If the Rev. Jerry Falwell were to give up on humanity
and assemble a
congregation of creatures, the handful that would qualify as truly
blessed would include the black vulture, the California mouse, the
horse, some termites and a wingless cockroach. Of all God's creatures
great and small, these few make up most of those that can claim,
without fear of eternal damnation, to be monogamous.
"True monogamy is rare," Olivia
Judson writes in her whimsical,
irreverent and illuminating book, "Dr. Tatiana's Sex Advice to
"So rare that it is one of the most deviant behaviors in biology."
Judson is a British, Stanford-educated evolutionary biologist whose
lighthearted view of the natural world is not unlike that of Gary
Larson, the cartoonist who imagines an animal kingdom inhabited by
creatures that are self-aware. Judson's clever device is to pose as
Tatiana, a saucy "sexpert" who answers letters from concerned
One of the aforementioned
monogamists, a black vulture from Louisiana,
pens this note: "My husband and I have been faithfully married
years, and we are shocked by what we read in your columns. . . . We
suggest you champion fidelity or shut up."
Tatiana's tart retort: "Remember:
revulsion is in the belly of the
beholder. And if I may say so, gorging on carrion is considered revolting
Tatiana's essential message
is one of tolerance, of being open to all
the wonders of the natural world. "Beyond the basic fact that
make sperm and females make eggs," she writes, "there are
not even in what appear to be the most stereotypical gender-related
Tatiana cites countless
examples of how creatures reproduce, forming
what she calls a "fabulous diversity."
There is, for instance,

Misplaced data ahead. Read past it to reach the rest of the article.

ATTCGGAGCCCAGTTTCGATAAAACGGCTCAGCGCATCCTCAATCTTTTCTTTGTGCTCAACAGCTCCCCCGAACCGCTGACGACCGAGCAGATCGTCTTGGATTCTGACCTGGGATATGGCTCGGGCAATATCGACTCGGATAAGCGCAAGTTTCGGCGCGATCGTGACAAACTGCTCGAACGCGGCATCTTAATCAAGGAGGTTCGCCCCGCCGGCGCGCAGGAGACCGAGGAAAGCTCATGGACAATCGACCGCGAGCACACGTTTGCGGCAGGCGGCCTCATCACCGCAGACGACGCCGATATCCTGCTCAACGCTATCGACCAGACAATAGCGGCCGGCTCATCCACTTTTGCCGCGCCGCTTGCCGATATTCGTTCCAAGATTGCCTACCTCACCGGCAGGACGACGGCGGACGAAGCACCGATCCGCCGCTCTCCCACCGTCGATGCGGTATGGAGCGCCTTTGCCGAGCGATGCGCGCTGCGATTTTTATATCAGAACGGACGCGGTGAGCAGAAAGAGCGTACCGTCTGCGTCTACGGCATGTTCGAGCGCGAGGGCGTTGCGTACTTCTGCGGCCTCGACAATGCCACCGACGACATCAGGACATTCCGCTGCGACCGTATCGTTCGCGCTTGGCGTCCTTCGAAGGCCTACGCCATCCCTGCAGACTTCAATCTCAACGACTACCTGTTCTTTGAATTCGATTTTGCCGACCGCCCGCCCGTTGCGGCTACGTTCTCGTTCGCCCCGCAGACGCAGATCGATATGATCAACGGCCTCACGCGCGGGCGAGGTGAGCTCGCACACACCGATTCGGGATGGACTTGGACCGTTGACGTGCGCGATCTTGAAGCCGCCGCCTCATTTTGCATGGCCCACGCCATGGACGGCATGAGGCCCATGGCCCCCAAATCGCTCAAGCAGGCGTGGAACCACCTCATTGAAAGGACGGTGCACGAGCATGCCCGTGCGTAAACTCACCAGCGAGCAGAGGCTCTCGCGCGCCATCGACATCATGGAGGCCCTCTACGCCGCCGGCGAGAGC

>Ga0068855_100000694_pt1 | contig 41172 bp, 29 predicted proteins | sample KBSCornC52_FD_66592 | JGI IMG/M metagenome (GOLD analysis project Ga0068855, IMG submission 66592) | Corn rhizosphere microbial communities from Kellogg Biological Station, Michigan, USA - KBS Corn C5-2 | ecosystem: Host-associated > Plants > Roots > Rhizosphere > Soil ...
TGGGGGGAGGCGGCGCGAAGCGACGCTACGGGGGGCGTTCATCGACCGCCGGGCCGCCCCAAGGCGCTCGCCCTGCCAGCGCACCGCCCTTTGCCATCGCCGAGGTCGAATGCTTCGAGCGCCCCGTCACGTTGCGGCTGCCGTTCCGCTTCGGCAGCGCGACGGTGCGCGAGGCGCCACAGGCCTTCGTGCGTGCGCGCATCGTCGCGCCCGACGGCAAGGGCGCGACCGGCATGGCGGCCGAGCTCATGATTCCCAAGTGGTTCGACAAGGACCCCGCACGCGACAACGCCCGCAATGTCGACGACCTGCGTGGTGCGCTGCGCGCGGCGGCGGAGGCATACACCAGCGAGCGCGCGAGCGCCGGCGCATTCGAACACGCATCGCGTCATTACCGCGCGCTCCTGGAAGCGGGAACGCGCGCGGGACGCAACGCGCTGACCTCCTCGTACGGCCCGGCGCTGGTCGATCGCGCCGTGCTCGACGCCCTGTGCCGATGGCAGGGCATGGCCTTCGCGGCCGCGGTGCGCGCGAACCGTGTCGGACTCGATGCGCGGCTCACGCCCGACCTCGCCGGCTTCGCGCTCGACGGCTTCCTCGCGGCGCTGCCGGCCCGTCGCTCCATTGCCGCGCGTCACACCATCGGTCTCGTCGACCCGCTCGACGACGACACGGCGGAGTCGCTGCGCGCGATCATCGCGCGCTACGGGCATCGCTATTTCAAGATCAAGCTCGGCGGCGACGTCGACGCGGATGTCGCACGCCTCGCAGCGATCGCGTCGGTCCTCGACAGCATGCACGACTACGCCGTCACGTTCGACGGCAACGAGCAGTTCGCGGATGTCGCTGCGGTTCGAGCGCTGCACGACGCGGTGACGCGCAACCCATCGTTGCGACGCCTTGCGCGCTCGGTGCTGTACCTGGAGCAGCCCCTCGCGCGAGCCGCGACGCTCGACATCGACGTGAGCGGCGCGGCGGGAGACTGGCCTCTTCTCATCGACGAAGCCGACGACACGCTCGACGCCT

the European giant garden slug. A pair mates
for hours while suspended upside down on a string of mucus. Male
marine iguanas, to reduce the time it takes to release sperm,
masturbate when a female passes by. (Unlike most male creatures, they
the advantage of sporting two penises.) The female midge (a tiny fly)
punctures the male's head and drinks up his innards as an apres-sex
Such feasting isn't restricted
to the sex act: A sand shark fetus, as
Tatiana puts it, "gobbles up its embryonic brothers and sisters
they are in the womb." (The technical term, charming it is not,
With great ease, Tatiana
jumps from creature to creature to illustrate
her points, which include succinct and fascinating observations on
pleasure, rape, incest, self-fertilization and homosexuality. Among
those creatures that don't discriminate by gender in their sexual
are bonobos (or pygmy chimps), dolphins, razorbills (similar to
puffins) and small penguins that live in Antarctica.
Judson's habit of having
Tatiana address "girls" and "boys" wears a
little thin, and she's too quick to cart out cliches and puns that
make any creature groan. What serves her best are her flashes of
British understatement and a writing peppered with decidedly
nonscientific terminology such as "jiggery-pokery," "argy-bargy"
perhaps least Darwinian of all, "wankers."
As a final treat, Judson
includes dozens of pages of small-print notes
and a bibliography. These show the breadth and depth of her scientific
research and hint at a wild, little-known world that researchers like
her are trying to understand. Somewhere out there, someone is studying
"copulatory plugs and paternity assurance in the nematode
It may not sound too sexy,
but who's to judge?